Jason Leane – “Citizen Science And The Discovery Of Novel Fungal Species”

Jason Leane – “Citizen Science And The Discovery Of Novel Fungal Species”
by Andrew Bryant, 21 Feb 2019.

Jason Leane is not a scientist – he works as a technologist at Brooks Secondary – but citizen-scientist he most assuredly IS.  So a lifelong interest in science and biology has translated into a most unusual and interesting hobby…and a fascinating talk for us!

In a nutshell, the advent of quick and affordable gene sequencing technology has allowed us to classify species based on genetics as opposed to physical features.  That’s why Jason has a polymerase chain reaction (PCR) machine in his kitchen…yes you heard that right…
yes, he’s been literally cooking DNA…
and learning lots in the process.

Jason’s been examining local mushrooms.  It seems he’s been finding some that may be slightly mis-categorized, wildly mis-named, or suspiciously far from their known habitat.  He may even have found a new species  – or ten.

Because as more data emerge, in the fungal world at least, we’re discovering that we’ve been wrong.  A lot.  Luckily, in science, being wrong means you get to learn something.  We learned a lot…from the largest organisim on Earth to amazing, real-time DNA analyes using a smart phone.

Amazing.  Keep on cooking!



Sunshine Coast Trail

Sunshine Coast Trail
by Laurette Hamoline, 24 Nov 2017. 

Twelve members of the Malaspina Naturalist’s Club enjoyed another pleasant outing with Duane Sept, our speaker from the previous evening.

We explored a short part of the Sunshine Coast Fairview Bay Trail from the parking lot to Harbour Point.

Along the way we saw several species of fungi including golden chanterelles (Craterellus formosus), winter/funnel chanterelles (Craterellus tubaeformis), bleeding mycena (Mycena haematopus), delicious milk cap (Lactarius deliciosus).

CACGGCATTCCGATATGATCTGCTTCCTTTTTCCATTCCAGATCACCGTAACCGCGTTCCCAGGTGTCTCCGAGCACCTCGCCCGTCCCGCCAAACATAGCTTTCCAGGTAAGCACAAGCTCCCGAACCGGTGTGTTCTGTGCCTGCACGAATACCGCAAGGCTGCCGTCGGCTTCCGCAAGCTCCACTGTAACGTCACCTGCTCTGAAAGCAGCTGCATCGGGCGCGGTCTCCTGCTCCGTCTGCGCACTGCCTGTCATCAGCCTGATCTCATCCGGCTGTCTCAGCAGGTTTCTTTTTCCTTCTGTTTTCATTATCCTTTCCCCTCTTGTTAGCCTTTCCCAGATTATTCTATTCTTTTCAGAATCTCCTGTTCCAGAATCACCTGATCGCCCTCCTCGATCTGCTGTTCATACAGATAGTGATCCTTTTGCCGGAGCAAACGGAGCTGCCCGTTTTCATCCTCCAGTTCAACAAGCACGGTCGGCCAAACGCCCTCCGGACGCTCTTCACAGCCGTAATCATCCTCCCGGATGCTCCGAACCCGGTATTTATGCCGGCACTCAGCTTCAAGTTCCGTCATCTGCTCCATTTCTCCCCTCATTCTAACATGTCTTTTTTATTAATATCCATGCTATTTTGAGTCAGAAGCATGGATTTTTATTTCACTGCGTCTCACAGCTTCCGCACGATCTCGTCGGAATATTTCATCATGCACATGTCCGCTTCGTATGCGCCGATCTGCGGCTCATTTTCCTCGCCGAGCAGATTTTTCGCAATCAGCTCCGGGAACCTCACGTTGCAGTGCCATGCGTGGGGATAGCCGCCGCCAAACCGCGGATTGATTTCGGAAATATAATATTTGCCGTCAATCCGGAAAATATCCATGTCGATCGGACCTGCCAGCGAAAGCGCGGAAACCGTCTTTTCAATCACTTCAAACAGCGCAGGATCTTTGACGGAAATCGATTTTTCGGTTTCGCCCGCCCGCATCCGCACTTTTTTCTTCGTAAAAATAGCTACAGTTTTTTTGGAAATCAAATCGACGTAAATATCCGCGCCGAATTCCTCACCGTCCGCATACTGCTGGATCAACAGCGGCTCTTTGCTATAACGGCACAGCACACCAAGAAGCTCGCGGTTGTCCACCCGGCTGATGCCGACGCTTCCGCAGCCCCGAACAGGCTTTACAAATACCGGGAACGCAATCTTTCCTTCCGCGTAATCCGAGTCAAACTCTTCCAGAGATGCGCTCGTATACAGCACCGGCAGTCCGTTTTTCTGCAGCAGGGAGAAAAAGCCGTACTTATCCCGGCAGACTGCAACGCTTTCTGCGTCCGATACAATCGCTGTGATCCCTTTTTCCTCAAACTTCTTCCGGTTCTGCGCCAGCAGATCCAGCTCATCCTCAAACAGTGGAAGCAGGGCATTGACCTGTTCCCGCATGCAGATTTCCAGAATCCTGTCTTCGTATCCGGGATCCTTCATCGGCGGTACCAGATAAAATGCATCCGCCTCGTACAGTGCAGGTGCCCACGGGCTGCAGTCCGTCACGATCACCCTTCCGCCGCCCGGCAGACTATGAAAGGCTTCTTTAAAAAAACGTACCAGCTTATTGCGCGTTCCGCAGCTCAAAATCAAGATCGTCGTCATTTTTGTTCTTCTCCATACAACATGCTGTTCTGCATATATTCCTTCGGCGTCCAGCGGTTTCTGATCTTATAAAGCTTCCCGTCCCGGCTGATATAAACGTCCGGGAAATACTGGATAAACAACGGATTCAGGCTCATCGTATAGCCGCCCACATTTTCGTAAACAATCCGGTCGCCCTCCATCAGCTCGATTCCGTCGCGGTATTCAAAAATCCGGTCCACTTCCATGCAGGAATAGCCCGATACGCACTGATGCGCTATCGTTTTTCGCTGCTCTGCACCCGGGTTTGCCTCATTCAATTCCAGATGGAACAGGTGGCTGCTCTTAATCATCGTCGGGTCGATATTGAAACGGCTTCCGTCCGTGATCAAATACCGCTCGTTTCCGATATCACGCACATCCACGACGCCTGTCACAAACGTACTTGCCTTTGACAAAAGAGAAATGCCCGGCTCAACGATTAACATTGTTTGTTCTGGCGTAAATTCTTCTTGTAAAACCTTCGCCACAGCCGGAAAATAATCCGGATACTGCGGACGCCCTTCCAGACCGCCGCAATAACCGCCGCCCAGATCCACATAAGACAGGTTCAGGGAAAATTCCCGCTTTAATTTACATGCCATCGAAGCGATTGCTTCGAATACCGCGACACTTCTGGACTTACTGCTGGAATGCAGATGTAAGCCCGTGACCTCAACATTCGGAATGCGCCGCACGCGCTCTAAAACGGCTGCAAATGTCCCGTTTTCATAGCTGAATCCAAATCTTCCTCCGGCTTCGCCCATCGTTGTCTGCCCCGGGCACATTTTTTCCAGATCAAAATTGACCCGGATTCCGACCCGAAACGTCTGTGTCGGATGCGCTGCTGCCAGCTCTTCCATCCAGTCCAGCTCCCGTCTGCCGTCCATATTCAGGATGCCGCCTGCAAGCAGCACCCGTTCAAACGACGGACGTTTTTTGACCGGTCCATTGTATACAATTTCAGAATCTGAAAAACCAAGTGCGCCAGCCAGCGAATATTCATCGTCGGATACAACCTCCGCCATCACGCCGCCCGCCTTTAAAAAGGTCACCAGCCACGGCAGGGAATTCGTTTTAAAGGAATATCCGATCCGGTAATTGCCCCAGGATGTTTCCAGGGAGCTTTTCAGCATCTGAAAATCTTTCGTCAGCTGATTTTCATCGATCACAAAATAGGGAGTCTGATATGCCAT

Of course the vistas and the companionship were appreciated as well.

Mushroom hunt

Mushroom hunt
by Nancy Pezel, 14 Oct 2017. 

It was a damp morning but that didn’t deter the eleven hardy members that met at Squirrel Crossing to learn about mushrooms.

At the picnic spot across the bridge, Izi Loveluck gave us an informative talk on the basics of wild mushroom identification, a useful handout about mushrooms and some spore print charts, as well as some tips on where to look for mushrooms in the surrounding forest.  We then split up into small groups and started searching for specimens.  After an hour we regrouped and laid out the specimens we’d gathered.

Izi and Laurette Hamoline identified chanterelles, some kind of Bolete, fawn/deer mushroom, bleeding milk cap (Lactarius rubrilacteus) and some kind of Russula from our findings.

Izi had also brought a couple of pine mushrooms and a cauliflower mushroom she had found the previous day for us to look at.  David Bedry generously provided his stove so Izi could cook up some of the chanterelles, the cauliflower mushroom and a shrimp mushroom (Russula xerampelina), with lots of butter!

We enjoyed sampling some tasty mushrooms before the cold finally forced us home.